Dance and Healing Practices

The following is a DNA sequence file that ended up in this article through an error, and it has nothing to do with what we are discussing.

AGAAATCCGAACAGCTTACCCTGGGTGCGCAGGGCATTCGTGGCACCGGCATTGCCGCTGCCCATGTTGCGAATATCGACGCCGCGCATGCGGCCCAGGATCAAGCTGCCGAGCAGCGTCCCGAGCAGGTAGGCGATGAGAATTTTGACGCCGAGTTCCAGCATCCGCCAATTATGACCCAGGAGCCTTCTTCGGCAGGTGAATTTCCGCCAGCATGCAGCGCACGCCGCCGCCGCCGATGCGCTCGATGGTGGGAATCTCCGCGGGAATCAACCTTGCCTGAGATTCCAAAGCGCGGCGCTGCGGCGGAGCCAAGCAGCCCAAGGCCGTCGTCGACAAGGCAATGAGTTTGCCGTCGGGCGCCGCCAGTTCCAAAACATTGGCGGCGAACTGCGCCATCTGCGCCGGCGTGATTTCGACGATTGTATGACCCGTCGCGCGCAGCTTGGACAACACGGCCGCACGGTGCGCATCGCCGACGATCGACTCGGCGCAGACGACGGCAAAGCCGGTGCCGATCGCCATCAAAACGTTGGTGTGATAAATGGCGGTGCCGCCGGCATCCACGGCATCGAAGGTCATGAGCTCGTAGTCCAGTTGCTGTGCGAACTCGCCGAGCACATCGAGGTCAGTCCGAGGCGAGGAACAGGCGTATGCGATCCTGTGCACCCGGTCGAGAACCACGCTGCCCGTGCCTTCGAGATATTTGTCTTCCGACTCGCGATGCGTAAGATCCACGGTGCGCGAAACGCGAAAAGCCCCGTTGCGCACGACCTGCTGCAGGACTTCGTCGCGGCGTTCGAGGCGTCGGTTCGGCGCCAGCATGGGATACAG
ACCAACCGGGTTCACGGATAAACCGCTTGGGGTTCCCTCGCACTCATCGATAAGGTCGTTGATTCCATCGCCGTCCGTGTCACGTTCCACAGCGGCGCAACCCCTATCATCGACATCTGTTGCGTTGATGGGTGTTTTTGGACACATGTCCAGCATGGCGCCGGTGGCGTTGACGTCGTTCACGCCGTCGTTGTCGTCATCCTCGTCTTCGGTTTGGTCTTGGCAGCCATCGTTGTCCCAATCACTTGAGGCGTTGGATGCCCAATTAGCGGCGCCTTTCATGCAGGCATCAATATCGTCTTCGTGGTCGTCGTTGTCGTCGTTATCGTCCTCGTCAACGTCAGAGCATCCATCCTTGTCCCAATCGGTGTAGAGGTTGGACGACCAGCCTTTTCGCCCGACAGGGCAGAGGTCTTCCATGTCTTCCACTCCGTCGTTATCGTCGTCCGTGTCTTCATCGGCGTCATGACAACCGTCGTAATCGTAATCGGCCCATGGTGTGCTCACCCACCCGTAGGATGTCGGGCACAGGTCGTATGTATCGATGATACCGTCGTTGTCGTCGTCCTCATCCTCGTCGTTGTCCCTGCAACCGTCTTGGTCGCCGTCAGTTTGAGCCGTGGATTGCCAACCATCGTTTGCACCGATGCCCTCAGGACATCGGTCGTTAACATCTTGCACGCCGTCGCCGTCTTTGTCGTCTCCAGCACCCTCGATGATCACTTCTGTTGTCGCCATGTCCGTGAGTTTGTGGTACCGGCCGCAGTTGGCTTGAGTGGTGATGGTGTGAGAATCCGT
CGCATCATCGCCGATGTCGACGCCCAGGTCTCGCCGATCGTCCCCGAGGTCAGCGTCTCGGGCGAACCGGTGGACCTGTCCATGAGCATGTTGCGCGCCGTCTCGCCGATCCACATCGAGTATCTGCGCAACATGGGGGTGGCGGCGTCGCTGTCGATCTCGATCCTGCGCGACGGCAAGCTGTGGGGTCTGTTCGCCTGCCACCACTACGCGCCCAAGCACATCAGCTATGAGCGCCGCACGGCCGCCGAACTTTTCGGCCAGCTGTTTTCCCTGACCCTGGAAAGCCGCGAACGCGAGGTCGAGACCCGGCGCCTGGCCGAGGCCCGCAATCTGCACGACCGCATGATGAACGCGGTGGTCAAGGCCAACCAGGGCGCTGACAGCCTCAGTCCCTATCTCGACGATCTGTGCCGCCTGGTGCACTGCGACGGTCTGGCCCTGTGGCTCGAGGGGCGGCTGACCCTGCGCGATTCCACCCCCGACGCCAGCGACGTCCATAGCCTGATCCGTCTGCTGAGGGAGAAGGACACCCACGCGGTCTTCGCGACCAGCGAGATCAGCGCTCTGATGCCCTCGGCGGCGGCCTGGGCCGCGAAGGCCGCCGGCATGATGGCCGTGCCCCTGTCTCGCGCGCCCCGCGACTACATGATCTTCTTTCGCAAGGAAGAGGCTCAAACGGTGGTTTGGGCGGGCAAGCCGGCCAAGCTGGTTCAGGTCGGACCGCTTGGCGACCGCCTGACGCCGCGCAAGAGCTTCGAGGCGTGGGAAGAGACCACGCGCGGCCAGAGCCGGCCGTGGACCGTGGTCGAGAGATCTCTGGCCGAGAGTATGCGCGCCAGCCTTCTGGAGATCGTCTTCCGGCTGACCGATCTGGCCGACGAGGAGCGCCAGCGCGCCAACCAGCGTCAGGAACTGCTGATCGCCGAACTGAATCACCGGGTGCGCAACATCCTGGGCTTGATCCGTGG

Although dance is primarily regarded as an aesthetic art form, there is a long tradition in the healing arts and spiritual practices to include it. For example, ancient shaman practices incorporated dance as a means to communicate with spirits and to activate transformative energy necessary to excise unwanted spirits. Formal spiritual practices frequently require specific physical postures to be assumed during meditation or prayer, the same postures that are repeatedly found in dance forms around the world. Many ancient healing traditions such as yoga and chi kung have clearly prescribed sequences of dance-like movements that are practiced in a state of mindful awareness. Since around 3000 BCE until today, these ancient movement arts offer relief to human suffering by activating physiological and psychological energetic release, and by providing hope to those seeking enlightenment and wisdom. As Western medicine began to depart from these ancient practices, dance and movement were devalued and gradually disappeared from medical treatment. However, in the United States in 1940, dance therapy became a distinct profession and in 1966 the American Dance Therapy Association was founded. Not surprisingly, dance therapists in the West reintroduced practices similar to those of the shamanistic, tribal, and Eastern traditions. They asserted that the body and mind were interrelated and that psychotherapy could use movement to further emotional, cognitive, physical, and social integration of the individual. With increased Western cultural awareness of ancient healing traditions, native tribal rituals were once again given credence and in some communities these healing practices were reinstituted. For example, the Northern Canadian Inuit communities are now treating their depressed and addicted members with ancient healing practices; practices that incorporate movement and dance. Many treatment centers that offer an integration of Western and Alternative medicines prescribe some form of dance or movement therapy such as in the rehabilitation of patients suffering strokes, neurological disorders, or heart disease. Dance as a healing art continues to be incorporated into programs that treat babies, children, adolescents, adults, and geriatric populations. Many experienced dancers are actively working in the healing arts and conducting research in this field of study.

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